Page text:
# How to calculate NEW/Future value of apartment building?

21 Replies

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Jack B.
Investor from Seattle, Washington

posted about 1 year ago
I understand the NOI/Cap rate formula for valuing how much a property is worth paying for, but how does this formula work for calculating the future or NEW value of a property after 5 years of rent increases?

Since the property rents have gone up and the commercial nature of it values it based on NOI divided by the cap rate, how do you get the new cap rate to divide by when the value itself is based off the NOI/cap rate?

If I buy a 2 million dollar apartment complex with an NOI of 60K, that's a cap rate of 3% and we know the value of the building is really 2 mil.

But if after 5 years my NOI is now 120K, if I used the purchase price that I paid to calculate the cap rate, the cap rate is now at 6% so when I divide the NOI by the cap rate I'm still getting the 2 million dollar value.

Or are you supposed to use comparable sale cap rates to divide your NOI by when you go to sell?

Basically I'm trying to calculate whether I'd be better off selling 2 of my rental houses and buying 5 new houses with the equity or using it as a down payment on a 2 million dollar apartment complex. It doesn't seem that the above formula lends itself well to determining what the future value of an apartment building would be after 5 years of rent increases....

ETA: I found this article on the web that seems to agree with me that you must look at comparable sales when identifying what cap rate to use on the property when you go to sell. So in a way, commercial real estate is still driven by supply and demand pricing wise, not just NOI/Cap rate, since the demand and supply will affect the cap rate...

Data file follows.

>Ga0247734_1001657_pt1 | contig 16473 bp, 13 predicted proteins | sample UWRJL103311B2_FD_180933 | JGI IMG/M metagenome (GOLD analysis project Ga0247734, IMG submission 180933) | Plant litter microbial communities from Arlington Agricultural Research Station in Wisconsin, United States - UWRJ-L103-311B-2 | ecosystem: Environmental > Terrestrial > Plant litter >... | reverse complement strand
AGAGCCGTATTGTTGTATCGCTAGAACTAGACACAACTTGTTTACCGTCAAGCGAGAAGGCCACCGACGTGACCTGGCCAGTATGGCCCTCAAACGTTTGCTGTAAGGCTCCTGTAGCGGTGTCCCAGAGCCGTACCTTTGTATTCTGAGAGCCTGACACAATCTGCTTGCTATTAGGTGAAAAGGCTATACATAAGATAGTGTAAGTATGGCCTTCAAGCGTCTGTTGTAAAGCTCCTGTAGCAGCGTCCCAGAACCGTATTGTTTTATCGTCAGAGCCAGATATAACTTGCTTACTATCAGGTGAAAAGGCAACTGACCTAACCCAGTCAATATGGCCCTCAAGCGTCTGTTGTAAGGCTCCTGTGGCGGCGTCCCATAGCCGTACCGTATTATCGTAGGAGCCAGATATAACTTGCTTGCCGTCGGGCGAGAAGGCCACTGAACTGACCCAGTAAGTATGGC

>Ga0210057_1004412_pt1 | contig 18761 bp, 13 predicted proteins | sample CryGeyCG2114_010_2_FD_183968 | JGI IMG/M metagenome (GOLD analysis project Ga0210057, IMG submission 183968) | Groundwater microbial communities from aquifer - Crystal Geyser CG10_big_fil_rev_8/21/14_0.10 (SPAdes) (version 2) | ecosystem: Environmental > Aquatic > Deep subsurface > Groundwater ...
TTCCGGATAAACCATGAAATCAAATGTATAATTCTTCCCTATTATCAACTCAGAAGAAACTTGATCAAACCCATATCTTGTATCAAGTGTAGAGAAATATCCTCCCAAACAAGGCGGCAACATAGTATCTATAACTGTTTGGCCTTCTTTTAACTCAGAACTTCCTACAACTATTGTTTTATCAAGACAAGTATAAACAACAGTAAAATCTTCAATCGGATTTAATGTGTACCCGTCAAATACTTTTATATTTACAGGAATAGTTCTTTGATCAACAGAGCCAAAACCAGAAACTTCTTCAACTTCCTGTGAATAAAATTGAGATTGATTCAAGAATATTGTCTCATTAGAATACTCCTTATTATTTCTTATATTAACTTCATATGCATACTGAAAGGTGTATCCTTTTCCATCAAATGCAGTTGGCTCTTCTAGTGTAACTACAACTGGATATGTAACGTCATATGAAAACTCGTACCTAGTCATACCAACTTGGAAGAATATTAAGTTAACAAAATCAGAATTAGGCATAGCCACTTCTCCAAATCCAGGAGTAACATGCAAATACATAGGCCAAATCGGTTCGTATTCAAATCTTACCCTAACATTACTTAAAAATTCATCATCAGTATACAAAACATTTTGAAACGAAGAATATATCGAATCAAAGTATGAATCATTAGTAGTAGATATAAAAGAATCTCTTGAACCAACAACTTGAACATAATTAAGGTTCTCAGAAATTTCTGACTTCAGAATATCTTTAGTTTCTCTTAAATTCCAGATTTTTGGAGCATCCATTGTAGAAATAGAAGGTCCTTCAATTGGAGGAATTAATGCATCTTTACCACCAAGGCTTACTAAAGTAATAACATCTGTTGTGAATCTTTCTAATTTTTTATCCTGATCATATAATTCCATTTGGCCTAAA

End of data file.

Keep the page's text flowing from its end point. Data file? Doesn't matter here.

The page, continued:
https://www.thebalance.com/calculating-property-value-with-capitalization-rate-2866800

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Brian Adams
Syndicator of Large Apartment Buildings from Glen Mills, Pennsylvania

replied about 1 year ago
@Jack B. the cap rate formula doesn't apply to rental houses an sales comps would be the best method to use.

For commercial, and as you correctly stated, to determine value you divide NOI/Cap rate.

In your example, and haven't seen many deals trade at a 3 cap, but to calculate future value you would take 120k NOI and divide by market cap rate.

You will need to make assumptions, let's assume 5 years from now the cap rate is a 4 cap so the value would be $3 million.

Make sense?

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Jack B.
Investor from Seattle, Washington

replied about 1 year ago
Originally posted by @Brian Adams :

@Jack B. the cap rate formula doesn't apply to rental houses an sales comps would be the best method to use.

For commercial, and as you correctly stated, to determine value you divide NOI/Cap rate.

In your example, and haven't seen many deals trade at a 3 cap, but to calculate future value you would take 120k NOI and divide by market cap rate.

You will need to make assumptions, let's assume 5 years from now the cap rate is a 4 cap so the value would be $3 million.

Make sense?

As I noted in my post, I'm trying to calculate the future value of a commercial apartment building so I can decide whether I'm better off buying new houses or one big apartment complex. I am not using it to value single family homes.

So it does sound like that when I go to sell an apartment building, I'll have to look at market cap rates to determine the property value with the NOI/Cap Rate formula, not use the cap rate (purchase price) of the building when I bought it. How does one make an accurate assumption for property cap rates in the future? From what I've seen, as time goes on, the cap rates compress. This is due to the fact that although rents are rising, so are the property values, which thus shrinks the cap rate, thus causing the property values to go up in these scenarios. Correct?